3. Nature and Location of the Fission Line

    4. Incitement to Division

    5. Persistence of Division

    VI Reorganization

    1. The Course of Reorganization

    2. Analysis of the Reorganization Process

    3. Stimulus to Reorganization and the Significance of this Process

    (a) To Replace Defective Mouthparts

    (b) Response to Change in the Medium

    (c) Need for Nuclear Reorganization

    (d) For Growth of the Adoral Band

    (e) Need for Adjustment of Nuclear Dimensions

    VII Regeneration

    1. The Course of Regeneration

    (a) Oral Regeneration and its Requirements

    (b) Regeneration of the Holdfast

    (c) Reconstitution of the Normal Shape

    2. Nuclear Behavior during Regeneration

    3. Effective Stimulus to Regeneration

    4. Time for Regeneration

    5. Minimum Size of Regenerating Fragments

    6. Adjustments to Proportionality of Parts

    7. Can Mouthparts and Membranelles be Formed In Situ

    8. Repeated Oral Regeneration

    9. Blockage of Regeneration

    VIII Activation and Inhibition of the Oral Primordium

    1. The Course and Spectrum of Cell Interactions

    2. Timing the Period of Activation

    3. Relation of the Macronucleus to Activation and Inhibition

    4. Relation of Intact Feeding Organelles to Activation and Inhibition

    5. Synchronization of Developing Primordia

    6. Activation in Reorganizers and Dividers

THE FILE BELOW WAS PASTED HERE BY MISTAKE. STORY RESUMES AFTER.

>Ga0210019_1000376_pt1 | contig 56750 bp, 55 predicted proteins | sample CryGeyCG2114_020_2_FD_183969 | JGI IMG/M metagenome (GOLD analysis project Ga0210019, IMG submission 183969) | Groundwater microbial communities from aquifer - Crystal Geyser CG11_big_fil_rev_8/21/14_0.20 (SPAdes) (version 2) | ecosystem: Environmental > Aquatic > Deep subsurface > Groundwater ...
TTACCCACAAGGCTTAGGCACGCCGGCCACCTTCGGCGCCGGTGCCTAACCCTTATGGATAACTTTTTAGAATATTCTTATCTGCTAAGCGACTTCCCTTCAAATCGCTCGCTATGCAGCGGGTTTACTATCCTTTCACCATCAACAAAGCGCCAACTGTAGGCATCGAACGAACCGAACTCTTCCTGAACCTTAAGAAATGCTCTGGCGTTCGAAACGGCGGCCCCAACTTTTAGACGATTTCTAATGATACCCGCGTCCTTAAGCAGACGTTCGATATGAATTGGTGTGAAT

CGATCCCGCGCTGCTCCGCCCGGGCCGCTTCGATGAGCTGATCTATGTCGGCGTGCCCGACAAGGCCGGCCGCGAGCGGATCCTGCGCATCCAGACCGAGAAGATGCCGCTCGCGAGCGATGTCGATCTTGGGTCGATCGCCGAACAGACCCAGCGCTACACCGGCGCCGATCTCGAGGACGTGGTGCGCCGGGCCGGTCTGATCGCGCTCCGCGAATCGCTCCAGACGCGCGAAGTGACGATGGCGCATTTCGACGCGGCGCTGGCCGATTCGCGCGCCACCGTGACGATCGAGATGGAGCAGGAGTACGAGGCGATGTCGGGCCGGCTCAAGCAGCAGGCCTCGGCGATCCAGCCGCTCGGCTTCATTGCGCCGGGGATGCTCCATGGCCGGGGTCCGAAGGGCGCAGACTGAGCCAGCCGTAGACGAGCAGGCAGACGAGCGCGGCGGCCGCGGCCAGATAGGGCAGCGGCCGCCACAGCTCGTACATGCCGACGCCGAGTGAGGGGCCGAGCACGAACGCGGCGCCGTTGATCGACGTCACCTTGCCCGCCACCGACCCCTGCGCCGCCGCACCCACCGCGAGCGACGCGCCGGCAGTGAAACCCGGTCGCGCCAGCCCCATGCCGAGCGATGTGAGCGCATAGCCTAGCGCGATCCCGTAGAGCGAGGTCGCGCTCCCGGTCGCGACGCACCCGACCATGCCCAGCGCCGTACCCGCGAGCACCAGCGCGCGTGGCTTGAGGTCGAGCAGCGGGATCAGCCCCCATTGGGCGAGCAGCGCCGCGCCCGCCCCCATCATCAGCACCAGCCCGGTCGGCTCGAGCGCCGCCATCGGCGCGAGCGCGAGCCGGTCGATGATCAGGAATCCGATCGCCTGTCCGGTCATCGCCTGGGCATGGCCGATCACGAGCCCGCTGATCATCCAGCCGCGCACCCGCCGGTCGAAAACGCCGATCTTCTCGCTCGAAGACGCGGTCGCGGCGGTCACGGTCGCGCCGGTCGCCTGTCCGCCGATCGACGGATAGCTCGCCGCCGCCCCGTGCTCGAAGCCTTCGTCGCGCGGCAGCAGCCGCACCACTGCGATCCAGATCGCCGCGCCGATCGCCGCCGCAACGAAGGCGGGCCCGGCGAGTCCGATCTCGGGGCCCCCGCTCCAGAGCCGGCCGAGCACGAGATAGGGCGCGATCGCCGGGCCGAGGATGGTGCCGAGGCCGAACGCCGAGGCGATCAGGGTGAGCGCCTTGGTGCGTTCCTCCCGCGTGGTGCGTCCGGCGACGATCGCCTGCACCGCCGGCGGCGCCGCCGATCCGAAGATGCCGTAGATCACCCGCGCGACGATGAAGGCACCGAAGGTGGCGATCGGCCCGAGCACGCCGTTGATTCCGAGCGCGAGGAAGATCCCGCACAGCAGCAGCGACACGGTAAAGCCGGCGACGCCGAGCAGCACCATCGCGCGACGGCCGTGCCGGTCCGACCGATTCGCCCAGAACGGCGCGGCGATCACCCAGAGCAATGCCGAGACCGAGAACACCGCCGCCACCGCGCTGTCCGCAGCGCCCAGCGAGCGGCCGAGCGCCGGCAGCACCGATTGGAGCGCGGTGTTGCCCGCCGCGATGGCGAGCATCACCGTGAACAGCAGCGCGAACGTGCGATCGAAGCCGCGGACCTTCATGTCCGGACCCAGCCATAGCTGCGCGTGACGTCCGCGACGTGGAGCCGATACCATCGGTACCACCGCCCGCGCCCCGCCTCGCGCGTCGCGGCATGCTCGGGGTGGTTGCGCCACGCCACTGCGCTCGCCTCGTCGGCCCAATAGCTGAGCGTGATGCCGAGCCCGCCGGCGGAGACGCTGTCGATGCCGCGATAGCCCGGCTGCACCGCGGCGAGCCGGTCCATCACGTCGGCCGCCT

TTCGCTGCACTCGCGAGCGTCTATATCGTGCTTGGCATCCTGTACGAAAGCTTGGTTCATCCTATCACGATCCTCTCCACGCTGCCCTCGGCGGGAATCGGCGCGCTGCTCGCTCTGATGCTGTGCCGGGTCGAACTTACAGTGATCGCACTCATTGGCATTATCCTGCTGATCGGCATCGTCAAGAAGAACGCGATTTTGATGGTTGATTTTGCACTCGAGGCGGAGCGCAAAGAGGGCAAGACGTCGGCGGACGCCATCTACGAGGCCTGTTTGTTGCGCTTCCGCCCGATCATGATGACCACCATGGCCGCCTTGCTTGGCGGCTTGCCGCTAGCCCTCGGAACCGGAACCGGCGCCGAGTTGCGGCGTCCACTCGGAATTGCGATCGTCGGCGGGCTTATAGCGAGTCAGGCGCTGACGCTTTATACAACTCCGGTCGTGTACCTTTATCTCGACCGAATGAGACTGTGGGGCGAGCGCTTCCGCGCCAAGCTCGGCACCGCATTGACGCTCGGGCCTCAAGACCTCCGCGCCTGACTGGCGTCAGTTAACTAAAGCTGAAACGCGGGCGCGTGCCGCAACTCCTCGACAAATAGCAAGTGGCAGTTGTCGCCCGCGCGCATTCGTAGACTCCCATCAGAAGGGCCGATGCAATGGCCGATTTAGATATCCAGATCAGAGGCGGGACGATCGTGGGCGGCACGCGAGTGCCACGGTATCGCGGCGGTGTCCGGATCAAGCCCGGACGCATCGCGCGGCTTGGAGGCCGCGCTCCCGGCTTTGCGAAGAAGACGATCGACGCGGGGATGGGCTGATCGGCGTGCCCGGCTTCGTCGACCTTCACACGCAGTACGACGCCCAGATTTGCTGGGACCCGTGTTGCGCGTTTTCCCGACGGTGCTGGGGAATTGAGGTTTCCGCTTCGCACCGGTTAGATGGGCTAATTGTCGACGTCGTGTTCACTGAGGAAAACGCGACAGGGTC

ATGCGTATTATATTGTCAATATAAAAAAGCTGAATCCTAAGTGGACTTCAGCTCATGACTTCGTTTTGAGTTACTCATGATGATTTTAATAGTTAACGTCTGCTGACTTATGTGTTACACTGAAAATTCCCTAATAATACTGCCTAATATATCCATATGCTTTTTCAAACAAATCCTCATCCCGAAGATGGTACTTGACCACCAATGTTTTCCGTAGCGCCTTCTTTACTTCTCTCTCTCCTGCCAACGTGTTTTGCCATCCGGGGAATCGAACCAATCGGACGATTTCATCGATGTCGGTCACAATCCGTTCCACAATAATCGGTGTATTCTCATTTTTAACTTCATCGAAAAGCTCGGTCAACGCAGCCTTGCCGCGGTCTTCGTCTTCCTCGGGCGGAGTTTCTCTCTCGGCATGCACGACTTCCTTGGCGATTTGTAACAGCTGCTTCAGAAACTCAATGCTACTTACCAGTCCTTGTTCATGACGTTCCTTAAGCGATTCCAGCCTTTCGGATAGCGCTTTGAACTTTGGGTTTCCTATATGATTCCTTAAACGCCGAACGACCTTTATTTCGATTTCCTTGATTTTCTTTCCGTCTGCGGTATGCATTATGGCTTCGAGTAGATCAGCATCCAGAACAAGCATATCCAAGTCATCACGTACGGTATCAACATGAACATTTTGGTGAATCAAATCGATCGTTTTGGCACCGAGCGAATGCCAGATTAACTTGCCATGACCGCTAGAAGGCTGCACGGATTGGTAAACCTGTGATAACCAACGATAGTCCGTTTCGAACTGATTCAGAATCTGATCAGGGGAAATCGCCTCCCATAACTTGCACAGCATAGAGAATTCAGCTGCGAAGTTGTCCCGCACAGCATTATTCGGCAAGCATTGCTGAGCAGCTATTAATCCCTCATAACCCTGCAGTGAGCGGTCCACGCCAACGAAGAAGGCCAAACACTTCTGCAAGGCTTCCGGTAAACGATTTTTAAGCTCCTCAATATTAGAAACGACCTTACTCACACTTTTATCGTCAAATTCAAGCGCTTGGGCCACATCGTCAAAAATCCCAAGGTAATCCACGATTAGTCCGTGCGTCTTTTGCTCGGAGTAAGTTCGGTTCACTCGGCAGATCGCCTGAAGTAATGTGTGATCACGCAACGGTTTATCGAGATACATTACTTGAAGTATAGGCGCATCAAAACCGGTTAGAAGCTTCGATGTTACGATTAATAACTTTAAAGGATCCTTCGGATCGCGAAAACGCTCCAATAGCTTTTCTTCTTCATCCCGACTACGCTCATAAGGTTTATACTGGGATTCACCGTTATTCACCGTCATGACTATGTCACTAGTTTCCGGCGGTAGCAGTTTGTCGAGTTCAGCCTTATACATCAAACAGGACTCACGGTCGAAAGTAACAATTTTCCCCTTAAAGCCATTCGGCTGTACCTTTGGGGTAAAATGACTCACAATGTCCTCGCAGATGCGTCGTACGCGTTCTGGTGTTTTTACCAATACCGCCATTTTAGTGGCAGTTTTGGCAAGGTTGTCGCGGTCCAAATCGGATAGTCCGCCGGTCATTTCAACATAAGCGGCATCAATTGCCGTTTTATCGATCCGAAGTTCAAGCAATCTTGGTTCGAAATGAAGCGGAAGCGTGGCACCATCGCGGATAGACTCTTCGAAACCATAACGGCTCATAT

7. Rerouting the Oral Primordium

    IX Primordium Development

    1. Normal Location and Development of the Primordium

    2. Primordium Development under Abnormal Conditions

    3. Determination, or the Progressive Specification of the Oral Anlage

    4. Induction of Mouthparts Formation

    5. Repair, Mending, and Joining of Primordia

    X The Primordium in Relation to the Stripe Pattern

    1. Nature of the Normal Primordium Site

    2. Production of Supernumerary Primordia

    3. Abnormal Primordia Correlated with Abnormal Striping

    4. Primordium Formation in Loci of Minor Stripe Contrast

    5. Competition among Loci of Stripe Contrast; Regeneration and Obliteration of Primordium Sites

    6. Exceptions

    XI Polarity

    1. Fixity of Structural Polarity

    2. Rate of Regeneration in Relation to the Polar Axis

    3. Gradients in Head and Tail Formation

    XII Fusion Masses of Whole Stentors

    1. Simple Masses and Biotypes

    2. Adjustments among Formed Ectoplasmic Organelles

    3. Larger Masses and Reduction of Oral Valency

    4. Incomplete Oral Differentiation

    5. Absence of Fission

    6. Tubes and Ciliated Vacuoles

    XIII Reconstitution in Disarranged Stentors

    1. Minced Stentors